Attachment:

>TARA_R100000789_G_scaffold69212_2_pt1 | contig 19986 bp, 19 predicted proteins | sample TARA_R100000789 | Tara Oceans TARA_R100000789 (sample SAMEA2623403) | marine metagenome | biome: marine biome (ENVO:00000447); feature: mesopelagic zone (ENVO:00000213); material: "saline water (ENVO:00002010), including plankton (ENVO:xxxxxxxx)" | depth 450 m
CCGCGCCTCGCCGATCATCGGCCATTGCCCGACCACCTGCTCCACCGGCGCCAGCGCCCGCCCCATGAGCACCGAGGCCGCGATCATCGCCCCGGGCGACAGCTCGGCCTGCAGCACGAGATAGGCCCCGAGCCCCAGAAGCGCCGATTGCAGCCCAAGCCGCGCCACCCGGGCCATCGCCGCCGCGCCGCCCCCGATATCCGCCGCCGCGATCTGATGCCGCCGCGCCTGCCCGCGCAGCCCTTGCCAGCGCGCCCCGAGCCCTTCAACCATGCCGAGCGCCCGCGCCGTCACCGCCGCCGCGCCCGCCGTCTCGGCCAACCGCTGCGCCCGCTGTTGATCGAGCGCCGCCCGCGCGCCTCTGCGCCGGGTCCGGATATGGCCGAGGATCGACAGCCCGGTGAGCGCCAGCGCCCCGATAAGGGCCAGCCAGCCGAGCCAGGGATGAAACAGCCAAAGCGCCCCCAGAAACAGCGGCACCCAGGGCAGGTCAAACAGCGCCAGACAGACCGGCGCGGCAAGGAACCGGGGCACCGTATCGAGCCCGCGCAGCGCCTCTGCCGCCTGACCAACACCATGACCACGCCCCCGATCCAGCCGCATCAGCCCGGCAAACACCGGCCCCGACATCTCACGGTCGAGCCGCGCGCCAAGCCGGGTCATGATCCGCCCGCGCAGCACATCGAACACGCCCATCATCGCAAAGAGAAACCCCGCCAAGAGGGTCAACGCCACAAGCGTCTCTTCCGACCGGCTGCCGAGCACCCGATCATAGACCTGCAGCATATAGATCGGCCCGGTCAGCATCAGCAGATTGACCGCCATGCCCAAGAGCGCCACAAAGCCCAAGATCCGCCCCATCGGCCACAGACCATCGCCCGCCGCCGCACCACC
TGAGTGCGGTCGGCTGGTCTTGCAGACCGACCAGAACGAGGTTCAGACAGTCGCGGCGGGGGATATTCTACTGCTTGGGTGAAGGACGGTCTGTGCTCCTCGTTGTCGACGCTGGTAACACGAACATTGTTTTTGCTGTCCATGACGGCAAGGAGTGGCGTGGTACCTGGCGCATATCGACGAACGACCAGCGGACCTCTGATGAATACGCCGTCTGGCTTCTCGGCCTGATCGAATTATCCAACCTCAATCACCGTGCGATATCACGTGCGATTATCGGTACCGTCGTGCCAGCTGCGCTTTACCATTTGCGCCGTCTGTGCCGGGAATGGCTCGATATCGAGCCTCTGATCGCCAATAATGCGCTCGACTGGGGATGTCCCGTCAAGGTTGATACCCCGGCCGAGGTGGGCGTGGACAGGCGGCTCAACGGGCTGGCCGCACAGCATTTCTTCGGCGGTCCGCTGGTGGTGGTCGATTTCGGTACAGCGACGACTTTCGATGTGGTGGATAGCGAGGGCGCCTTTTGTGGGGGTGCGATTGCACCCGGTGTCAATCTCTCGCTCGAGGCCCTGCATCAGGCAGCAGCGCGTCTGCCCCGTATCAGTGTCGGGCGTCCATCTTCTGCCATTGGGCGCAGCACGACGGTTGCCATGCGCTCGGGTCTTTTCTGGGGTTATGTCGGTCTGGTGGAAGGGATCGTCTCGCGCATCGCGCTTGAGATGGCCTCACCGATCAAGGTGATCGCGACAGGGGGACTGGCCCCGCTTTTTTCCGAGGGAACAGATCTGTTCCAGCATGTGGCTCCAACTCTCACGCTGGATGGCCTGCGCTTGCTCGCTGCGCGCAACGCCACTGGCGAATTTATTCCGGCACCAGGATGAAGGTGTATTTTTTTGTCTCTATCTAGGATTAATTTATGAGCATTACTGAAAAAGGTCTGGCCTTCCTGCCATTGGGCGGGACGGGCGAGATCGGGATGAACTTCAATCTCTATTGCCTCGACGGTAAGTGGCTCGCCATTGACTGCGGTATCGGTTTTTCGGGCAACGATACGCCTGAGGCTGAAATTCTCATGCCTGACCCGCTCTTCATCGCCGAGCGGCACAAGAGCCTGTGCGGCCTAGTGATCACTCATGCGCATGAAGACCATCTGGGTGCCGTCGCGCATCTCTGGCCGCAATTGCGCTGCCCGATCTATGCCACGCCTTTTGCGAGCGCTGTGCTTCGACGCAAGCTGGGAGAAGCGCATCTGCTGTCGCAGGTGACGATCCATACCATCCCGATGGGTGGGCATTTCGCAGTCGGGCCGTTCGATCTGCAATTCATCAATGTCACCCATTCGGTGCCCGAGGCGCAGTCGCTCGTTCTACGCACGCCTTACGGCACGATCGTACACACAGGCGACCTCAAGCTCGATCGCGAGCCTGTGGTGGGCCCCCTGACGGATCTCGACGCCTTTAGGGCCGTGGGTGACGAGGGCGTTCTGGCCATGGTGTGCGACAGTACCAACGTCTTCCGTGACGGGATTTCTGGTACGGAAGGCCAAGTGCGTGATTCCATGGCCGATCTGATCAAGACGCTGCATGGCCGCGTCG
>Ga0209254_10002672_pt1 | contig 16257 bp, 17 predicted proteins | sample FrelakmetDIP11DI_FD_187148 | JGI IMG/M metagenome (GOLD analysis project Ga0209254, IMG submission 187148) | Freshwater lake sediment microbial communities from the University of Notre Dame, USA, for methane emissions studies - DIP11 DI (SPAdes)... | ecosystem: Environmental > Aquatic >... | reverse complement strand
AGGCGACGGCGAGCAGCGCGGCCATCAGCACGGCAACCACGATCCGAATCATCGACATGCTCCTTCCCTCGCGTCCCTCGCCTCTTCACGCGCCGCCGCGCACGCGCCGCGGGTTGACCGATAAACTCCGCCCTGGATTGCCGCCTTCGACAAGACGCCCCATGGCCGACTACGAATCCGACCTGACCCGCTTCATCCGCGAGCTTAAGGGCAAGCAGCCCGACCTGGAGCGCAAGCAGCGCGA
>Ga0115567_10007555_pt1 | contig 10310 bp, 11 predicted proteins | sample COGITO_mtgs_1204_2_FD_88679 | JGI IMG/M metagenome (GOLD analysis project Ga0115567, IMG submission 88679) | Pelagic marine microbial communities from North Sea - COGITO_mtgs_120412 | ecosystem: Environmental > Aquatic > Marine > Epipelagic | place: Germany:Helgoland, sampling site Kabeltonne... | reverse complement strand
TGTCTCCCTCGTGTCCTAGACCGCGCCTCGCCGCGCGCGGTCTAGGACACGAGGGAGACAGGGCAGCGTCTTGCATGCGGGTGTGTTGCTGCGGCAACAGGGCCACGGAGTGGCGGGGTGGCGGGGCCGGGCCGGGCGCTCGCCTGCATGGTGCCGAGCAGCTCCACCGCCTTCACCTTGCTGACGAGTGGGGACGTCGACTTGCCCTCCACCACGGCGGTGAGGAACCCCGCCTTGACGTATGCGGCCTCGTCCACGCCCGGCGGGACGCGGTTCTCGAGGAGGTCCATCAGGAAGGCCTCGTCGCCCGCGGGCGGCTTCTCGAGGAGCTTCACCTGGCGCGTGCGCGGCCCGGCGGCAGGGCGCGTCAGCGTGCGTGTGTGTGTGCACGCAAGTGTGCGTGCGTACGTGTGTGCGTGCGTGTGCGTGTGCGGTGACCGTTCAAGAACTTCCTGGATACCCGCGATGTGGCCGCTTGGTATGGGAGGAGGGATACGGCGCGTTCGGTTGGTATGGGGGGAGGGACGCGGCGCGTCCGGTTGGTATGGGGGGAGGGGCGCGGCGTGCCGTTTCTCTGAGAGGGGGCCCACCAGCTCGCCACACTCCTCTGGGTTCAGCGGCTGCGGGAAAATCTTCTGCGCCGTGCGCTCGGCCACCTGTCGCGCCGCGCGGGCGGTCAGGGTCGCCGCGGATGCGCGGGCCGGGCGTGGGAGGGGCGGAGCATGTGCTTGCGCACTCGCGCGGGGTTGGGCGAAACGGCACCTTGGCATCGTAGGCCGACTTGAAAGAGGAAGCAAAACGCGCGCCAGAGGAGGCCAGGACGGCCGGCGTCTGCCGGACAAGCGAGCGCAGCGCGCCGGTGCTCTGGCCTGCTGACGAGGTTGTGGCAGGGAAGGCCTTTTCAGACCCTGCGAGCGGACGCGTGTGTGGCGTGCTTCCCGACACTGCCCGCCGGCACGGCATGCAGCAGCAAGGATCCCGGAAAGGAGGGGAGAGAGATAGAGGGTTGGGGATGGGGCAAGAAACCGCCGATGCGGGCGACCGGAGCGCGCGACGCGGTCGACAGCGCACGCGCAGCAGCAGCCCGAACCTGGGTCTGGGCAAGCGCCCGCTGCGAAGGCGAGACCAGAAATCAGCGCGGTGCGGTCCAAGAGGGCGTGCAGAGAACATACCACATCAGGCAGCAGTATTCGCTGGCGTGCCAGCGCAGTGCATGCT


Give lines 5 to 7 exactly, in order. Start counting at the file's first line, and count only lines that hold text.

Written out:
AGGCGACGGCGAGCAGCGCGGCCATCAGCACGGCAACCACGATCCGAATCATCGACATGCTCCTTCCCTCGCGTCCCTCGCCTCTTCACGCGCCGCCGCGCACGCGCCGCGGGTTGACCGATAAACTCCGCCCTGGATTGCCGCCTTCGACAAGACGCCCCATGGCCGACTACGAATCCGACCTGACCCGCTTCATCCGCGAGCTTAAGGGCAAGCAGCCCGACCTGGAGCGCAAGCAGCGCGA
>Ga0115567_10007555_pt1 | contig 10310 bp, 11 predicted proteins | sample COGITO_mtgs_1204_2_FD_88679 | JGI IMG/M metagenome (GOLD analysis project Ga0115567, IMG submission 88679) | Pelagic marine microbial communities from North Sea - COGITO_mtgs_120412 | ecosystem: Environmental > Aquatic > Marine > Epipelagic | place: Germany:Helgoland, sampling site Kabeltonne... | reverse complement strand
TGTCTCCCTCGTGTCCTAGACCGCGCCTCGCCGCGCGCGGTCTAGGACACGAGGGAGACAGGGCAGCGTCTTGCATGCGGGTGTGTTGCTGCGGCAACAGGGCCACGGAGTGGCGGGGTGGCGGGGCCGGGCCGGGCGCTCGCCTGCATGGTGCCGAGCAGCTCCACCGCCTTCACCTTGCTGACGAGTGGGGACGTCGACTTGCCCTCCACCACGGCGGTGAGGAACCCCGCCTTGACGTATGCGGCCTCGTCCACGCCCGGCGGGACGCGGTTCTCGAGGAGGTCCATCAGGAAGGCCTCGTCGCCCGCGGGCGGCTTCTCGAGGAGCTTCACCTGGCGCGTGCGCGGCCCGGCGGCAGGGCGCGTCAGCGTGCGTGTGTGTGTGCACGCAAGTGTGCGTGCGTACGTGTGTGCGTGCGTGTGCGTGTGCGGTGACCGTTCAAGAACTTCCTGGATACCCGCGATGTGGCCGCTTGGTATGGGAGGAGGGATACGGCGCGTTCGGTTGGTATGGGGGGAGGGACGCGGCGCGTCCGGTTGGTATGGGGGGAGGGGCGCGGCGTGCCGTTTCTCTGAGAGGGGGCCCACCAGCTCGCCACACTCCTCTGGGTTCAGCGGCTGCGGGAAAATCTTCTGCGCCGTGCGCTCGGCCACCTGTCGCGCCGCGCGGGCGGTCAGGGTCGCCGCGGATGCGCGGGCCGGGCGTGGGAGGGGCGGAGCATGTGCTTGCGCACTCGCGCGGGGTTGGGCGAAACGGCACCTTGGCATCGTAGGCCGACTTGAAAGAGGAAGCAAAACGCGCGCCAGAGGAGGCCAGGACGGCCGGCGTCTGCCGGACAAGCGAGCGCAGCGCGCCGGTGCTCTGGCCTGCTGACGAGGTTGTGGCAGGGAAGGCCTTTTCAGACCCTGCGAGCGGACGCGTGTGTGGCGTGCTTCCCGACACTGCCCGCCGGCACGGCATGCAGCAGCAAGGATCCCGGAAAGGAGGGGAGAGAGATAGAGGGTTGGGGATGGGGCAAGAAACCGCCGATGCGGGCGACCGGAGCGCGCGACGCGGTCGACAGCGCACGCGCAGCAGCAGCCCGAACCTGGGTCTGGGCAAGCGCCCGCTGCGAAGGCGAGACCAGAAATCAGCGCGGTGCGGTCCAAGAGGGCGTGCAGAGAACATACCACATCAGGCAGCAGTATTCGCTGGCGTGCCAGCGCAGTGCATGCT